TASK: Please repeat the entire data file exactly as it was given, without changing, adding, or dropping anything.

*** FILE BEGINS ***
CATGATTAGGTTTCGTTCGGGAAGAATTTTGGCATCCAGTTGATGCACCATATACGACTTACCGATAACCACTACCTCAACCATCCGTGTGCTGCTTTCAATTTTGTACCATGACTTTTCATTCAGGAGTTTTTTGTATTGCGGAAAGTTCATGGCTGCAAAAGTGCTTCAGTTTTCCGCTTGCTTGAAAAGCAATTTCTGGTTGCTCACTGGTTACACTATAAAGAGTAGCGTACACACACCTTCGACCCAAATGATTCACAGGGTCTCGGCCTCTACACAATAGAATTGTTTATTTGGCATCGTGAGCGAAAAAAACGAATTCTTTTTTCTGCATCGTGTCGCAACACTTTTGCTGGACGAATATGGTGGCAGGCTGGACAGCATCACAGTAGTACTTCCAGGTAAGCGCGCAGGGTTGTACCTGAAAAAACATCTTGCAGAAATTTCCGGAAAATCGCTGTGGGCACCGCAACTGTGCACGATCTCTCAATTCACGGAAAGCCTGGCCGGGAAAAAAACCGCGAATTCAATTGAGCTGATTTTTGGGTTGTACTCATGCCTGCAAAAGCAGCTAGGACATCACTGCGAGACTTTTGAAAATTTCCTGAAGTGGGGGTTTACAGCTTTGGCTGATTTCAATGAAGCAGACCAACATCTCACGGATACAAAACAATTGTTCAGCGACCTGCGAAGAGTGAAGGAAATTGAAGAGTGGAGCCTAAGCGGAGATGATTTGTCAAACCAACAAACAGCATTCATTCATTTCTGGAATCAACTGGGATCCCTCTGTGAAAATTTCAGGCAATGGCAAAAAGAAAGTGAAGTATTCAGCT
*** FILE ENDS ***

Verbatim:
CATGATTAGGTTTCGTTCGGGAAGAATTTTGGCATCCAGTTGATGCACCATATACGACTTACCGATAACCACTACCTCAACCATCCGTGTGCTGCTTTCAATTTTGTACCATGACTTTTCATTCAGGAGTTTTTTGTATTGCGGAAAGTTCATGGCTGCAAAAGTGCTTCAGTTTTCCGCTTGCTTGAAAAGCAATTTCTGGTTGCTCACTGGTTACACTATAAAGAGTAGCGTACACACACCTTCGACCCAAATGATTCACAGGGTCTCGGCCTCTACACAATAGAATTGTTTATTTGGCATCGTGAGCGAAAAAAACGAATTCTTTTTTCTGCATCGTGTCGCAACACTTTTGCTGGACGAATATGGTGGCAGGCTGGACAGCATCACAGTAGTACTTCCAGGTAAGCGCGCAGGGTTGTACCTGAAAAAACATCTTGCAGAAATTTCCGGAAAATCGCTGTGGGCACCGCAACTGTGCACGATCTCTCAATTCACGGAAAGCCTGGCCGGGAAAAAAACCGCGAATTCAATTGAGCTGATTTTTGGGTTGTACTCATGCCTGCAAAAGCAGCTAGGACATCACTGCGAGACTTTTGAAAATTTCCTGAAGTGGGGGTTTACAGCTTTGGCTGATTTCAATGAAGCAGACCAACATCTCACGGATACAAAACAATTGTTCAGCGACCTGCGAAGAGTGAAGGAAATTGAAGAGTGGAGCCTAAGCGGAGATGATTTGTCAAACCAACAAACAGCATTCATTCATTTCTGGAATCAACTGGGATCCCTCTGTGAAAATTTCAGGCAATGGCAAAAAGAAAGTGAAGTATTCAGCT